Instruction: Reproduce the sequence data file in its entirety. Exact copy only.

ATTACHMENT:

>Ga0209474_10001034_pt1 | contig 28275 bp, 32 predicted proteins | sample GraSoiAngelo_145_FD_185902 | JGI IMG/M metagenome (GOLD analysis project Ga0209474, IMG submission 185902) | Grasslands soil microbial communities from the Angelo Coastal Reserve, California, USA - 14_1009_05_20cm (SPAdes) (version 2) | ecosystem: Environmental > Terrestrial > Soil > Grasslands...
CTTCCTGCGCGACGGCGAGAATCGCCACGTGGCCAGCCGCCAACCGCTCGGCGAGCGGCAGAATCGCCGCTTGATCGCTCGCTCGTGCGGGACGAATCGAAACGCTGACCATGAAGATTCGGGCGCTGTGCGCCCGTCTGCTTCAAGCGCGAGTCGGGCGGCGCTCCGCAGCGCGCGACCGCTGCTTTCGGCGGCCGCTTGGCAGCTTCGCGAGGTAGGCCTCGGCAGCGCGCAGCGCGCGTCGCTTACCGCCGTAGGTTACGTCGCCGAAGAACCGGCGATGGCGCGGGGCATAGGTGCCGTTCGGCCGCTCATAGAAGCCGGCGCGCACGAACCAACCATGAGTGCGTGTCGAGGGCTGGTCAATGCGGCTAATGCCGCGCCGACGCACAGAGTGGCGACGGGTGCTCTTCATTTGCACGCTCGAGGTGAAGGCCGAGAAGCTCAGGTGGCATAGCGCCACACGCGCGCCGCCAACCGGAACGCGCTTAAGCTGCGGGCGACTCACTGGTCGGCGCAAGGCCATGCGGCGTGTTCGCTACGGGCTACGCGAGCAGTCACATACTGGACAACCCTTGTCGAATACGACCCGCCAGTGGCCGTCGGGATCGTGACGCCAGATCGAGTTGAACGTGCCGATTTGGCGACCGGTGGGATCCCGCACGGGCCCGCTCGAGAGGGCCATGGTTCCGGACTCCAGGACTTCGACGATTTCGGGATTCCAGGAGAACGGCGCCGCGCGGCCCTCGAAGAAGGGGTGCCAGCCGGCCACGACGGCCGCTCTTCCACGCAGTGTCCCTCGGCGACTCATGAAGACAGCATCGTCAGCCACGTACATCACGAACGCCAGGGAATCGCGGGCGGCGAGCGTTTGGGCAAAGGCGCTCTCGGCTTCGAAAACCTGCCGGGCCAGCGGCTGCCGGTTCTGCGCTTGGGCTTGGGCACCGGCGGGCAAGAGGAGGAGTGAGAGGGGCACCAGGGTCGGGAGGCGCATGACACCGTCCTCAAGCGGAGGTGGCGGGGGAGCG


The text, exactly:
>Ga0209474_10001034_pt1 | contig 28275 bp, 32 predicted proteins | sample GraSoiAngelo_145_FD_185902 | JGI IMG/M metagenome (GOLD analysis project Ga0209474, IMG submission 185902) | Grasslands soil microbial communities from the Angelo Coastal Reserve, California, USA - 14_1009_05_20cm (SPAdes) (version 2) | ecosystem: Environmental > Terrestrial > Soil > Grasslands...
CTTCCTGCGCGACGGCGAGAATCGCCACGTGGCCAGCCGCCAACCGCTCGGCGAGCGGCAGAATCGCCGCTTGATCGCTCGCTCGTGCGGGACGAATCGAAACGCTGACCATGAAGATTCGGGCGCTGTGCGCCCGTCTGCTTCAAGCGCGAGTCGGGCGGCGCTCCGCAGCGCGCGACCGCTGCTTTCGGCGGCCGCTTGGCAGCTTCGCGAGGTAGGCCTCGGCAGCGCGCAGCGCGCGTCGCTTACCGCCGTAGGTTACGTCGCCGAAGAACCGGCGATGGCGCGGGGCATAGGTGCCGTTCGGCCGCTCATAGAAGCCGGCGCGCACGAACCAACCATGAGTGCGTGTCGAGGGCTGGTCAATGCGGCTAATGCCGCGCCGACGCACAGAGTGGCGACGGGTGCTCTTCATTTGCACGCTCGAGGTGAAGGCCGAGAAGCTCAGGTGGCATAGCGCCACACGCGCGCCGCCAACCGGAACGCGCTTAAGCTGCGGGCGACTCACTGGTCGGCGCAAGGCCATGCGGCGTGTTCGCTACGGGCTACGCGAGCAGTCACATACTGGACAACCCTTGTCGAATACGACCCGCCAGTGGCCGTCGGGATCGTGACGCCAGATCGAGTTGAACGTGCCGATTTGGCGACCGGTGGGATCCCGCACGGGCCCGCTCGAGAGGGCCATGGTTCCGGACTCCAGGACTTCGACGATTTCGGGATTCCAGGAGAACGGCGCCGCGCGGCCCTCGAAGAAGGGGTGCCAGCCGGCCACGACGGCCGCTCTTCCACGCAGTGTCCCTCGGCGACTCATGAAGACAGCATCGTCAGCCACGTACATCACGAACGCCAGGGAATCGCGGGCGGCGAGCGTTTGGGCAAAGGCGCTCTCGGCTTCGAAAACCTGCCGGGCCAGCGGCTGCCGGTTCTGCGCTTGGGCTTGGGCACCGGCGGGCAAGAGGAGGAGTGAGAGGGGCACCAGGGTCGGGAGGCGCATGACACCGTCCTCAAGCGGAGGTGGCGGGGGAGCG